Besides being the company that is always tempting me into webinars and trade shows with Lego (Yeah, I got a thing for free Lego) they deliver what they call a “Cloud Data Management Platform”. Rubrik came to light just over a couple of years ago, when some peeps from Google/Nutanix/Oracle got together and aimed to bring a new approach to the 41 billion dollar data protection industry. It felt odd to say they were founded just a couple of years ago as it feels like they have been around for quite while – maybe it’s because I seen them way back at Virtualization Field Day 5 – but the more appropriate reason it seems they are older is because they are already on their third major release, this one dubbed Firefly, of their flagship software/hardware appliances!
Cloud Data Management – huh?
Yeah, let’s take that term and break it down so we can see what Rubrik really does. In its basics, it’s a data protection/disaster recovery appliance – on the cuff, it’s much much more. Sure, the core functionality of the Rubrik boxes is to backup your VMware/Physical environment, but the benefits of Rubrik really come from the policy based approach that they take. We don’t necessarily create backup jobs on Rubrik’s platform, instead we create policies, or SLA’s if we will – from there, we add our VMs and our data sources to those policies. The simplicity of Rubrik is once the policies are all created and the objects added to them, we are essentially done – we can let the software do the rest. Need at 30 minute RPO on that VM, create a policy. Want that same RPO on your physical SQL server – add it to the same policy! How’s about archiving older/stale data from those backups up to Amazon or Azure – hey, Rubrik can do that too!
I mentioned earlier however that Rubrik was much much more than backup. Sure, backup is the bread and butter of the platform – that’s how they get the data on their box so they can apply the real magic against it. Need to spin up a copy of a certain VM(s) for testing/development purposes – Let Rubrik do it, they can do it on flash! Looking for a certain file inside of all those backups – yeah, remember I said Rubrik was founded by some people from Google – well they have a pretty nifty search that will globally search your backups, no matter where they are – meaning if they have been archived to Amazon or are sitting on another Rubrik box the search results are global!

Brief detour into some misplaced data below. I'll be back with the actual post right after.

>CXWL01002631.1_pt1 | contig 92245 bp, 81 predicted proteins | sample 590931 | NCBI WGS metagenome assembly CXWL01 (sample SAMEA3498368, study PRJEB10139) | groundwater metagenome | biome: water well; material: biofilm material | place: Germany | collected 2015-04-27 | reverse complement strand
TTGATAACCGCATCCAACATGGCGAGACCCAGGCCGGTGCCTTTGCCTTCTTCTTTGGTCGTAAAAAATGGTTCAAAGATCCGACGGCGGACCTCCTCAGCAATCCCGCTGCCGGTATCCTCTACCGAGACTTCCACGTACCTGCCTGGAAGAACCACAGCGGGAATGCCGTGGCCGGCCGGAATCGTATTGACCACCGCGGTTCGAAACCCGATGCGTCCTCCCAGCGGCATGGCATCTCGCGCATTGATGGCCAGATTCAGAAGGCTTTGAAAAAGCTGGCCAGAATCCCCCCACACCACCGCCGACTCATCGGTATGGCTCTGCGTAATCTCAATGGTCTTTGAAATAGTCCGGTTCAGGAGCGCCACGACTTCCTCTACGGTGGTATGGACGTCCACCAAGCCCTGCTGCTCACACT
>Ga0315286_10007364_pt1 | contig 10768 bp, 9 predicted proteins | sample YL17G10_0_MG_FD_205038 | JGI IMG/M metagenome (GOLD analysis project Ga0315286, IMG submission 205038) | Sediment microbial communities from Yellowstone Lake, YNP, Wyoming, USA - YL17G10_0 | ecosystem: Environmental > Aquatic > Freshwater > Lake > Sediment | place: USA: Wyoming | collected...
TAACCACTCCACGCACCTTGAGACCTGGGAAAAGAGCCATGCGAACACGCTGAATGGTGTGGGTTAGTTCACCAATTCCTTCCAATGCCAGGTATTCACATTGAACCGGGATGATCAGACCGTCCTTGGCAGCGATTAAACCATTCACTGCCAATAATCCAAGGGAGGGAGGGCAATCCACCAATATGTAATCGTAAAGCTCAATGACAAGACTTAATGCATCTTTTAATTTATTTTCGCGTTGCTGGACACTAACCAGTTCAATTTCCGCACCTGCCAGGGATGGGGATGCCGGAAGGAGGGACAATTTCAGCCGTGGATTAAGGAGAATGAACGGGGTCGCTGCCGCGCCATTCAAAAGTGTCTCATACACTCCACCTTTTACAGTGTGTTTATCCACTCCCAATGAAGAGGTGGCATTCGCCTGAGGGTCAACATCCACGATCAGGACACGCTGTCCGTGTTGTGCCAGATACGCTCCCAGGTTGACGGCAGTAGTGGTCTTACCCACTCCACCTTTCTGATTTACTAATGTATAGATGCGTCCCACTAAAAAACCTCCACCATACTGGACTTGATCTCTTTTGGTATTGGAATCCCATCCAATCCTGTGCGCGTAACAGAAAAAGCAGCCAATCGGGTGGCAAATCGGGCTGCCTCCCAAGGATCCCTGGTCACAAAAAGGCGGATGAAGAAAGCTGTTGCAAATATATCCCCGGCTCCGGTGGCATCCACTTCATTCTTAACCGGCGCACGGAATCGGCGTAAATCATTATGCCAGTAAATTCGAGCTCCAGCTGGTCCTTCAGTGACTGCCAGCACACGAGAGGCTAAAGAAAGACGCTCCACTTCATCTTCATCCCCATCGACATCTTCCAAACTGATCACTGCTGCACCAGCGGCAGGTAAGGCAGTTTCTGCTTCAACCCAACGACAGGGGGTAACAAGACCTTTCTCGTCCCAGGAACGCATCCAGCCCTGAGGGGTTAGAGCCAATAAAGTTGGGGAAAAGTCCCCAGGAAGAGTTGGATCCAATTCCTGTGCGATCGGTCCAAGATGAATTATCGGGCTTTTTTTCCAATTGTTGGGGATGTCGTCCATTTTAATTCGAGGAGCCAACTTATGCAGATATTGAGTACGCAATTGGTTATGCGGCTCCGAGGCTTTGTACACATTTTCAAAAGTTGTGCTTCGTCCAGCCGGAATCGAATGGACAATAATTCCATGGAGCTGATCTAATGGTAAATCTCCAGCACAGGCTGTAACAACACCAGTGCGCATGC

I’m sure we will hear much much more from Rubrik come November and I’m excited to see them at a Field Day event once again! Be sure to follow along – I should have the live-stream setup on my page here and get all of your Tech Field Day 12 information that you need by checking out the official landing page! Thanks for reading!
Ah Docker – Probably the coolest logo of any tech company I know! Certainly as of late that whale has been all the rage, well, more-so those containers sitting up on top of him. We’ve seen the likes of Microsoft and VMware all declaring support for Docker – we have saw startups spawning around Docker supporting things such as management and persistent storage. All of this says to me that containers and Docker are pretty much gearing up to go mainstream and start being utilized in a lot more enterprises around the world. Docker is is the last company to present at Tech Field Day 12 – and in my opinion “last but not least” certainly applies to this situation.
So who’s Docker?
So, in terms of who/what Docker is, well they are kind of one of the same – confused? Docker is essentially a project, an open source project, where-as Docker Inc is the company that originally authored said project. While the use of Docker containers is most certainly free, Docker the company sells services and solutions around them…
So what does Docker offer?
First up is support – open source software is great and all, but for adoption in the enterprise you certainly need to have someone whom you can call upon when things go awry – companies like RedHat and Canonical certainly know this space well. Software’s free, support is extra – and that’s one element that Docker the company comes into play offering support on case by case basis, as well as premium subscriptions around the container world.
Next, is Docker Datacenter – In it’s basic Docker Datacenter is a service which allows customers to get the same agility, efficiency and portability of containers, but bringing security, policy and controls into the mix. All things that again, enterprises prefer when going “all-in” to a product. It can be deployed both on-premises or in a virtual private cloud type deployment hosted by Docker.